post #17 of 20
Quote:
Originally Posted by mdb
The biggest problem with low speed is that I cannot arc a ski even when standing completely on one leg. I am just 138 lb now, and I need some outcentering force to help be bend my skis.
Don't really need to bend the ski if you're on "shaped skis". For proof...

Find a slope with a pitch that you feel fairly comfortable on... a little challenging, but not one you fear. From a dead stop at the side of the trail, start off across the slope at a 45 degree angle. Just a slow traverse. Roll your knees into the hill slightly so the skis "lock" on the inside edges. Don't let the tail skid out. If you do it right, you'll see perfect railroad tracks across the hill. (If it's easier only lock the downhill ski at first.) Now, watch your skis make a major curve and start turning right back up the hill until you stop.

Get the hang of that and you're well on your way to strongly carved turns. Putting your skis on higher edge in the lower half of your turn will help round out your turns and keep you moving forward. From there it is just a matter of getting on high edge in the top part of the turn. (Easier said than done! )

Good luck!
post #18 of 20
Quote:
Originally Posted by medmarkco
Don't really need to bend the ski if you're on "shaped skis". For proof...
Since this is the forum of intensely technical commentary, I can't let this one slip by.

The whole point of shaped skis is to make it easier to bend the ski, even more so than one needed to bend a ski in the old days.

The manuever you describe is all about using body weight to bend the downhill ski into a beautiful arc that you will transcribe onto the mountain.
post #19 of 20
Quote:
Originally Posted by skiingman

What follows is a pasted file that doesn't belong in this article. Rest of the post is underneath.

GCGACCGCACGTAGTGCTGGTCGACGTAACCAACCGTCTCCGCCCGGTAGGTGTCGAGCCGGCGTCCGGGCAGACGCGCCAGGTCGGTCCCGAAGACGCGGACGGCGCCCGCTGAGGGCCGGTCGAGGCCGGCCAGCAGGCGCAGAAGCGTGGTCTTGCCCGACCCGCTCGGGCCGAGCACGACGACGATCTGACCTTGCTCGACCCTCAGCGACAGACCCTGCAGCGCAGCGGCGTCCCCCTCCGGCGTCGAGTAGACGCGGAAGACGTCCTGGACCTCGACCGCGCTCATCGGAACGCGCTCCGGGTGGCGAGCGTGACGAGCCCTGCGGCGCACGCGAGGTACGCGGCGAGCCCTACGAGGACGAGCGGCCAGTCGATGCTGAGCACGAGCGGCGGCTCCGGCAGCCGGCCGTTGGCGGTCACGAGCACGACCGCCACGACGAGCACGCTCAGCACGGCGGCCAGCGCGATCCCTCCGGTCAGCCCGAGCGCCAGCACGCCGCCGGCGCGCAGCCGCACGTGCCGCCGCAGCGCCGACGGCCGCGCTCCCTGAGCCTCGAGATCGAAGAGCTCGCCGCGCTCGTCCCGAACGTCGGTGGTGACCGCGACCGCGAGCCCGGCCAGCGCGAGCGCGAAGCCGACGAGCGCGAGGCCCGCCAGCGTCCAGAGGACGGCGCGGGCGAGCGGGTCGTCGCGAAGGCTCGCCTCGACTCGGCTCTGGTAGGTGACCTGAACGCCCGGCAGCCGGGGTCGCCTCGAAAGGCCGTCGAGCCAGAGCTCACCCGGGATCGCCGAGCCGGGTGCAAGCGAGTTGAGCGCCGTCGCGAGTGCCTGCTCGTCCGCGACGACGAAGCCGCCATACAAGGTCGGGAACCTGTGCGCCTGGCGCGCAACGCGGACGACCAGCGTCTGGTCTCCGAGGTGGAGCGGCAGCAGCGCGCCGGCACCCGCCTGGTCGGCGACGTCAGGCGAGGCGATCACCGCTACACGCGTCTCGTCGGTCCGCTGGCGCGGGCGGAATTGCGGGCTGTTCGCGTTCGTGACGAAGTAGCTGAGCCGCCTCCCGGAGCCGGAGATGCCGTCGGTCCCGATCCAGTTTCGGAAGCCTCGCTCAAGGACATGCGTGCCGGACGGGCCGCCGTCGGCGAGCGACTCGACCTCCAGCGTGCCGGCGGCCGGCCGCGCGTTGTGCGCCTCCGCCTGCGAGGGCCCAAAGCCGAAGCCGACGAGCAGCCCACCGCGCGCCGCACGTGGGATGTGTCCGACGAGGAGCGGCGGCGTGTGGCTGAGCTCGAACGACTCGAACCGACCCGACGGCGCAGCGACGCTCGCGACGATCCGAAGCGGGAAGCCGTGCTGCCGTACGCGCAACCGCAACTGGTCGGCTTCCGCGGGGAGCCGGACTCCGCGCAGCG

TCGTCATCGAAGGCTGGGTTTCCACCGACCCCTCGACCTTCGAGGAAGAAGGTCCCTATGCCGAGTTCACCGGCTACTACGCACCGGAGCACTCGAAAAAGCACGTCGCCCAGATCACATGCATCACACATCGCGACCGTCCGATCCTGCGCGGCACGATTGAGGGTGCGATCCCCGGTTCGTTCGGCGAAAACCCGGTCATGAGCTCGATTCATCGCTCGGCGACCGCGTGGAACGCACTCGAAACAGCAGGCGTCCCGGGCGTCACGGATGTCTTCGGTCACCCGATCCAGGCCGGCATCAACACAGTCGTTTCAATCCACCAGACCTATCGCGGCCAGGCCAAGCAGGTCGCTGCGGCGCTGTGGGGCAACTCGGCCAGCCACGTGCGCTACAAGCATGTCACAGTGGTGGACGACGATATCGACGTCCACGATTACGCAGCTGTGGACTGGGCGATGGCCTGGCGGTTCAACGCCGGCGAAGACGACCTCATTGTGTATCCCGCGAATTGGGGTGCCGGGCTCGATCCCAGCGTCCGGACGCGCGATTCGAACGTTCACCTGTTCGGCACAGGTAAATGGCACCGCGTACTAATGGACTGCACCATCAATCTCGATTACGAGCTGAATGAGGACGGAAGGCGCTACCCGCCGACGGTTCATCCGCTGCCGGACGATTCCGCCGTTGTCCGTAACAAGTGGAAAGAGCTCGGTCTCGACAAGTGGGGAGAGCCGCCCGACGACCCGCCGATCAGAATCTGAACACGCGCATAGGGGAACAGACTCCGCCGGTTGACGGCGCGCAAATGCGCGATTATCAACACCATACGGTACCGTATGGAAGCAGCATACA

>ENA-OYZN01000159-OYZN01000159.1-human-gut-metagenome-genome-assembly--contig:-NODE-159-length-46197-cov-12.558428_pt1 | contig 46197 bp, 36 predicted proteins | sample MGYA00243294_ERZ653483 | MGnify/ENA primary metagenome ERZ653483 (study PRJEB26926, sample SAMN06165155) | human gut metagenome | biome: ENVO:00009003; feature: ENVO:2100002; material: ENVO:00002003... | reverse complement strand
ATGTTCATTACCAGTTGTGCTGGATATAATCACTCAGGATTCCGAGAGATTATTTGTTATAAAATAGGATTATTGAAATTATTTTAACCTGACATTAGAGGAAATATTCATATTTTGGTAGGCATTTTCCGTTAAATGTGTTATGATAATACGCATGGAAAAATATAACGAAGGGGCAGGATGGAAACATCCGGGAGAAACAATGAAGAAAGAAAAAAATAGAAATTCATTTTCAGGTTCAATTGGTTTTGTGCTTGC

Since this is the forum of intensely technical commentary, I can't let this one slip by.

The whole point of shaped skis is to make it easier to bend the ski, even more so than one needed to bend a ski in the old days.

The manuever you describe is all about using body weight to bend the downhill ski into a beautiful arc that you will transcribe onto the mountain.
You're right.. my bad. I thought about that as I was hitting the send key. Should have put "bend" in quotation marks.

What I should have said is that one doesn't need the brute strength and finesse (oxymoron?) of Bode to pressure the ski into submission and get the arc you want. The weight of a small monkey will decamber a ski and get it to arc if on edge. Not really "advanced bending", but it is bending none the less.

That said, it is very common to find solidly intermediate skiers who have great difficulty scribing railroad tracks across the hill from a dead stop. If a person can't put a ski on high edge from a dead stop, it probably isn't happening in linked turns.

Putting a ski on high edge (shaped or not) has always been second nature to me, so I struggle a bit when trying to coax this out of people. I think I learned it as a kid (7-8) when the first thing I did was head to the steepest slopes I could find once I got my skis under me. I shouldn't have been there, but survival on Cats Meow and Avalanche at Loveland (mid 1960's) meant "setting a hard edge". I couldn't get my parents on these slopes with me, so I was truly on my own. I remember being scared to death, but loved the challenge. However, I don't recall "crashing out" a stop to slow down or avoid obstacles. (I did fall plenty of times though!) If someone can't get the "railroad traverse" down, side slip exercises with hard edge sets generally builds the movements needed.

I found it amazing when shaped skis first entered the rental fleet and we weren't focusing on edging- it was all about rotary then. Using a flat ski to turn used none of the advantages of the new design. I suggested that we try to focus more on edging (remember "berping"? ) with wedge turns than rotary and got the wrath of the Director for being a PSIA "renegade". On the hill it was great watching the smile come to people's face as they experienced the ski "turning for them"... Director be damned.
post #20 of 20
Quote:
Originally Posted by mdb
It was a surprise to me to hear that I should "waste" a day by doing exercises - for me a wasted day is a day without any noticeable improvement in my skiing.
.
OK - words of wisdom from a skiing improvment junkie......

GIVE IT UP.....

If your ulitmate goal is to improve you skiing LONG TERM you must let go of "a wasted day is a day without any noticeable improvement in my skiing." this bit......

Sometimes to ultimately improve you need to go back a step or two.... besdies how do you tell what is "improvement"? (you did not mention lessons in the 6 hours of practice) a CHANGE to your skiing will always feel "BAD" because it is NEW/DIFFERENT to what your body understands...